Sheep farming contributes 8% of Scotland’s annual agricultural output ©123RF
Sheep farming contributes 8% of Scotland’s annual agricultural output ©123RF

Scottish sheep farming needs 'more coordinated supply chain'

7 September 2016

Better communication through the supply chain would help Scottish farmers meet consumer demand, a report has said.

The Scottish Sheep Sector Review, an industry group report conducted at the request of the Scottish government, has produced a set of policy recommendations to revitalise the country’s sheep industry.

It said developing a “whole-industry coordinated approach to supply… could have a significant impact on supply chain efficiency and end-to-end margins”.

The economic output of the Scottish sheep sector was estimated to be £242m in 2015, 8% of Scotland’s entire agricultural output. Every year the country produces about 1.34m lambs for slaughter, and between 6,000 and 7,000 tonnes of wool.

“However, farm revenues have fallen sharply in recent years and sheep producers rely heavily on subsidies to keep them in business,” said Fergus Ewing, Scotland’s rural economy secretary.

Overcoming the challenges the sector is facing “has the potential to benefit the Scottish sheep sector by more than £26 million per year”, he said, “but will require the buy-in and active participation of the entire supply chain”.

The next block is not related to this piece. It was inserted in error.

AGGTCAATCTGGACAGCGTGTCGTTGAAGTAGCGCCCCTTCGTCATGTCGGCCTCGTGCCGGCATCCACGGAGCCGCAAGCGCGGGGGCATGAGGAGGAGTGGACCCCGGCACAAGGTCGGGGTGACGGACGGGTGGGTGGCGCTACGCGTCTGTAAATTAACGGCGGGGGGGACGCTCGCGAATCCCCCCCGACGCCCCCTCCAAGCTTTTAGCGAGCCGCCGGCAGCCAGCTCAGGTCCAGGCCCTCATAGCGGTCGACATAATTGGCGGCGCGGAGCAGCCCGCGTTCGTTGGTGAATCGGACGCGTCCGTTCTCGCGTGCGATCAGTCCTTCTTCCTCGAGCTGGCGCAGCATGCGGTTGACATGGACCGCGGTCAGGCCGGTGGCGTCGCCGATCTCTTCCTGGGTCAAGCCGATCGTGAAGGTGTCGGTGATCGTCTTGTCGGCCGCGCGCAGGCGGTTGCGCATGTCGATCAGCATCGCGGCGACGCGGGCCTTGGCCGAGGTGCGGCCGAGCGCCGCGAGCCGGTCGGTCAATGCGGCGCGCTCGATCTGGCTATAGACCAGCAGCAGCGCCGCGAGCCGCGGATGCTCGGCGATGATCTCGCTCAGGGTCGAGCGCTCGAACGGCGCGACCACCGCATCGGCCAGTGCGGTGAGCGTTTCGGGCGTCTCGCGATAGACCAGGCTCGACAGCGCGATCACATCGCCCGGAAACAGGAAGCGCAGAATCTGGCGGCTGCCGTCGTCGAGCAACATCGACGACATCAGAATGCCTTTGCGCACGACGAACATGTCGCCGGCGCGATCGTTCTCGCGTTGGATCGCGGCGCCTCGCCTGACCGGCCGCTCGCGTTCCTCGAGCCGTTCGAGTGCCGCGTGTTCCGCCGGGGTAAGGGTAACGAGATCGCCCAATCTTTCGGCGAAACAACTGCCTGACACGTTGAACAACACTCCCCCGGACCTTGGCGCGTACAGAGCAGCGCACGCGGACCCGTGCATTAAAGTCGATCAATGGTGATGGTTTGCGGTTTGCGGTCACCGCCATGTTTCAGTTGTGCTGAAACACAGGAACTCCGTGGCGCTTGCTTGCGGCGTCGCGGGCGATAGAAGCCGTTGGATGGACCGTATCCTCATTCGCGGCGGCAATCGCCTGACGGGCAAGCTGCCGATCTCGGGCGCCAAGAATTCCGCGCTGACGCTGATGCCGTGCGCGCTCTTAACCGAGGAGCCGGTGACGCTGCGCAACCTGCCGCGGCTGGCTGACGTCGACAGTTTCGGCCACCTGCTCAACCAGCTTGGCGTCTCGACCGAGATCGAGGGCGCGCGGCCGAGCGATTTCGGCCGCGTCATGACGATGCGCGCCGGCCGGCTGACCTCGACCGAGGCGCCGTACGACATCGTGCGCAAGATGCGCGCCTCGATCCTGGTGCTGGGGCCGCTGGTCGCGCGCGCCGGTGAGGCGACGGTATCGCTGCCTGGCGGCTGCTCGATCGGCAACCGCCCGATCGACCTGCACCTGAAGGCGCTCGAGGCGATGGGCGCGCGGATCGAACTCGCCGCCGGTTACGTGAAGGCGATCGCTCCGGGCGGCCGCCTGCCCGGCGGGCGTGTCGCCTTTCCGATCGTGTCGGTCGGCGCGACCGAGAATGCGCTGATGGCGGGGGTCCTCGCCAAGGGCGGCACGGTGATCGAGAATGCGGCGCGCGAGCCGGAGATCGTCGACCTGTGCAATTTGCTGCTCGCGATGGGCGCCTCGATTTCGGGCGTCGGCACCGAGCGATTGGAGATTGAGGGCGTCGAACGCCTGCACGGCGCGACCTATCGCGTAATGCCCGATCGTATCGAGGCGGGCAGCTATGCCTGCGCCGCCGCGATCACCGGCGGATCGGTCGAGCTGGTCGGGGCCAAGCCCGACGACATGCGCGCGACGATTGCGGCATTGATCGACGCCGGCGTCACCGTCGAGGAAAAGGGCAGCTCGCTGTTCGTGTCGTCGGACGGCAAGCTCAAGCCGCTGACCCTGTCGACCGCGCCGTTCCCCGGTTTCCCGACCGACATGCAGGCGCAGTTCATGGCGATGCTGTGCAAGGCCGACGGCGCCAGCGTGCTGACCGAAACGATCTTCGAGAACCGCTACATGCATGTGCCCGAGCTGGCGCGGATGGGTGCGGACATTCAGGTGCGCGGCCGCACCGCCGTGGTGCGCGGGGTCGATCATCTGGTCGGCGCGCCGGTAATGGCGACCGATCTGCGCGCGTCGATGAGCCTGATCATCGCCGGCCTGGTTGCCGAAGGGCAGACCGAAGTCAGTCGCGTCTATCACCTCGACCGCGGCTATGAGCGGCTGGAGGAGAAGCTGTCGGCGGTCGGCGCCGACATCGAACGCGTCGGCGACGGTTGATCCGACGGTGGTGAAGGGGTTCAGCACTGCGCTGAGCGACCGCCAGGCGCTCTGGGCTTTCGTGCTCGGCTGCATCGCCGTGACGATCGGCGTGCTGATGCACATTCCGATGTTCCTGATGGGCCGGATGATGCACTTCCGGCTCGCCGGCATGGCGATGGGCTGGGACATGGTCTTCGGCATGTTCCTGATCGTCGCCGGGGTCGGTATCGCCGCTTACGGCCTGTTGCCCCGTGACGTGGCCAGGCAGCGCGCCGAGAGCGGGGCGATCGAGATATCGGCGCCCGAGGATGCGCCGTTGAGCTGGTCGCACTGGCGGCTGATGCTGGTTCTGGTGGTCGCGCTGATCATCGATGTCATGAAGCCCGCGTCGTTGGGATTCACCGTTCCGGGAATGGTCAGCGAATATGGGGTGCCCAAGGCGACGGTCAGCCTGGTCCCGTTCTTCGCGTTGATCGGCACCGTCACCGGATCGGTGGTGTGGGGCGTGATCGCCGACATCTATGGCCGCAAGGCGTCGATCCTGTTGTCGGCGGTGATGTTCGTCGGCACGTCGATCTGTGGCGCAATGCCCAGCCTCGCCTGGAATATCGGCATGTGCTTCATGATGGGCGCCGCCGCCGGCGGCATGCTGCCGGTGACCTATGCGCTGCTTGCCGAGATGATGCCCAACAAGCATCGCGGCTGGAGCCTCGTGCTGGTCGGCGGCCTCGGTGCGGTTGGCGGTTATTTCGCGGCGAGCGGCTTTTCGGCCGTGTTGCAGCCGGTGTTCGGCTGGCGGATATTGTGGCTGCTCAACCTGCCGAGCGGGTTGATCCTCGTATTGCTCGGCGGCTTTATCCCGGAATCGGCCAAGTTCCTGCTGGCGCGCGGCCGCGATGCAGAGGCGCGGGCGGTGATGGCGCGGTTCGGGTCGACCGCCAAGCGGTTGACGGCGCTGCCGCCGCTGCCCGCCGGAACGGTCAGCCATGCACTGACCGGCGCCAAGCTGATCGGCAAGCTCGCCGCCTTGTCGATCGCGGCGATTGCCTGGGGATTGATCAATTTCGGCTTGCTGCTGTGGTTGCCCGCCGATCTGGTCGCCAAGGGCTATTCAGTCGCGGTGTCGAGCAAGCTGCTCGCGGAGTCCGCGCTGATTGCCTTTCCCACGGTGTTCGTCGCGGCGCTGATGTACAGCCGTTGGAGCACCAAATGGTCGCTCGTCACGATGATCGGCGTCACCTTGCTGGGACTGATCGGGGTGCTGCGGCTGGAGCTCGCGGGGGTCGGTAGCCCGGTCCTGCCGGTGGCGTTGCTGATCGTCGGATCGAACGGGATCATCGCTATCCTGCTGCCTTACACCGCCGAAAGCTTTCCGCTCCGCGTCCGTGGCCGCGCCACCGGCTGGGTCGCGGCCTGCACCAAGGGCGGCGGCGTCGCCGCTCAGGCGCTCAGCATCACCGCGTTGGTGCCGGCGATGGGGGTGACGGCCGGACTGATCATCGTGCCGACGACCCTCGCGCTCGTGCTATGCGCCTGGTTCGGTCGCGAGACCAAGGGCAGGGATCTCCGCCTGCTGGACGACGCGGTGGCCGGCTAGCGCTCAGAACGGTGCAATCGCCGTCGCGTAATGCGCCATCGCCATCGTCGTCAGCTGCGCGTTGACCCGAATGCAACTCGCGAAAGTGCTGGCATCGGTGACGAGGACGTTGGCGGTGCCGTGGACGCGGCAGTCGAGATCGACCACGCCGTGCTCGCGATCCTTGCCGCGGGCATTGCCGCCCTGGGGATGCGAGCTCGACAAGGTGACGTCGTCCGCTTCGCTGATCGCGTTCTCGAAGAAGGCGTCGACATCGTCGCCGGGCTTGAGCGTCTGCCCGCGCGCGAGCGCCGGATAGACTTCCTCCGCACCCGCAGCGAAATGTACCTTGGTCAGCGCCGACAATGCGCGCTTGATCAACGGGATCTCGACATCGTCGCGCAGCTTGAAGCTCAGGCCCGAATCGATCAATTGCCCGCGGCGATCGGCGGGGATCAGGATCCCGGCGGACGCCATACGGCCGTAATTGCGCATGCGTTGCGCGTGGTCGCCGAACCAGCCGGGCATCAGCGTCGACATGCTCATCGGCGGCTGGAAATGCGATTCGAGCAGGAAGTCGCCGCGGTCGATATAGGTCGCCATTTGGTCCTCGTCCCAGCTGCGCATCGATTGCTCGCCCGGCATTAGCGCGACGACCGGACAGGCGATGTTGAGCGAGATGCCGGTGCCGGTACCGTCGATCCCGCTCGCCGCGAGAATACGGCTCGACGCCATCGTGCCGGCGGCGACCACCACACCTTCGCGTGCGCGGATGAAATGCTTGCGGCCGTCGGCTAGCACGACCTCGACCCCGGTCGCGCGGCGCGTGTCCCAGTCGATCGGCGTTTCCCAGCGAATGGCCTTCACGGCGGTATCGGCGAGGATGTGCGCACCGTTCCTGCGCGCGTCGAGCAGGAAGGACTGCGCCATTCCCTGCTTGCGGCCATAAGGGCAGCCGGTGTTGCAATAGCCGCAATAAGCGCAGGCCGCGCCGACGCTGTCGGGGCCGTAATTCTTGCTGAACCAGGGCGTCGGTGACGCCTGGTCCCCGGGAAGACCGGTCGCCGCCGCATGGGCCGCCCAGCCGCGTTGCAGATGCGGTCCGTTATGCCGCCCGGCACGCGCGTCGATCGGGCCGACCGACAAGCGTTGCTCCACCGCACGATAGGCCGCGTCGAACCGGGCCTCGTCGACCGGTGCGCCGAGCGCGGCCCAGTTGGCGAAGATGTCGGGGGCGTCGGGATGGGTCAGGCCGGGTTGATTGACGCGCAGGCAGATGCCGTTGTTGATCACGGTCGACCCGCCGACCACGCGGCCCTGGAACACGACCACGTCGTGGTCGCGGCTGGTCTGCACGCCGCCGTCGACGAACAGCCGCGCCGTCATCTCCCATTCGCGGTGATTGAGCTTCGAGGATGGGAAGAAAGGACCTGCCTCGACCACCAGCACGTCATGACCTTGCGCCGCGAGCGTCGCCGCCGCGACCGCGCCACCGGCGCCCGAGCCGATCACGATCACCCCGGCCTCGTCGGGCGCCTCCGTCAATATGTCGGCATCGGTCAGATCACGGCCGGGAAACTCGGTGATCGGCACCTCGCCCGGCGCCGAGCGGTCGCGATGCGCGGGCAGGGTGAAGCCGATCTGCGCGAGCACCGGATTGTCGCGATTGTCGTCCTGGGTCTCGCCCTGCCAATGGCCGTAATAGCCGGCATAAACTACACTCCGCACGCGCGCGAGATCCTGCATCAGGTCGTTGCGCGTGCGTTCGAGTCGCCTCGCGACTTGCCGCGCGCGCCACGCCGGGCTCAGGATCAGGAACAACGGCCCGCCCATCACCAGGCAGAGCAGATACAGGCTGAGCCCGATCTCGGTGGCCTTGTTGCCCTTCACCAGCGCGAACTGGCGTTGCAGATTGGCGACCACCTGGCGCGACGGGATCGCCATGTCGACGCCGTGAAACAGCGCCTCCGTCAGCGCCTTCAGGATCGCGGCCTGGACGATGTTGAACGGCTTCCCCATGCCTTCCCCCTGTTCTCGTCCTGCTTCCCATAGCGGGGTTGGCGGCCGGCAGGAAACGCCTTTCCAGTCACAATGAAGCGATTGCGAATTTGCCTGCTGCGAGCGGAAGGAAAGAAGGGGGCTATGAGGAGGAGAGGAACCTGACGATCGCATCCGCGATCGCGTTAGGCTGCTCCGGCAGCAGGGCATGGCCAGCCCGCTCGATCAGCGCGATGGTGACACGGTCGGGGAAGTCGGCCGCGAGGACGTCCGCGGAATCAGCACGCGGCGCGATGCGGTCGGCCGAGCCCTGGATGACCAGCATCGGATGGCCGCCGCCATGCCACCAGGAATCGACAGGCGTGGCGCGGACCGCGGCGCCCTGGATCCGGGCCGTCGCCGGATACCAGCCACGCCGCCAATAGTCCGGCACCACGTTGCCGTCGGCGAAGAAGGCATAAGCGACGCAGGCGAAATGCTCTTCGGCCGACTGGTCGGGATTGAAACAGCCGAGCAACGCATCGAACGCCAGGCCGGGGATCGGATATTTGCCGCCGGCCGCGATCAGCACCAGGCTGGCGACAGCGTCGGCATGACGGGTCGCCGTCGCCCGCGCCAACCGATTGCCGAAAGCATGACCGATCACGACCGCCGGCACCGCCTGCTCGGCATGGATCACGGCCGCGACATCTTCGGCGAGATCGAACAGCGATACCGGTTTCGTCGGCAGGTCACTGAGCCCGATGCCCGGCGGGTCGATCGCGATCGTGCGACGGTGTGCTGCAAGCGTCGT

The report said the seasonal nature of Scottish sheep farming created an “imbalance” with the steady demand from consumers, and had “significant consequences on resources at all points in the supply chain”.

The report said abattoirs were a problematic bottleneck during peak production times as delays in getting sheep slaughtering could lead to livestock “moving outside of the optimum weights”, reducing margins for farmers.

It recommended the government and industry co-fund research to “support a more coordinated approach by the supply chain to deliver a supply profile better matched to market demand”.

The report also said the grading system used by retailers to assist in pricing does not give producers enough information about consumer requirements.

As sheep are already assigned individual electronic IDs, the report said this system should be built on to improve access to more metrics important to farmers, including product size, appearance and weight.

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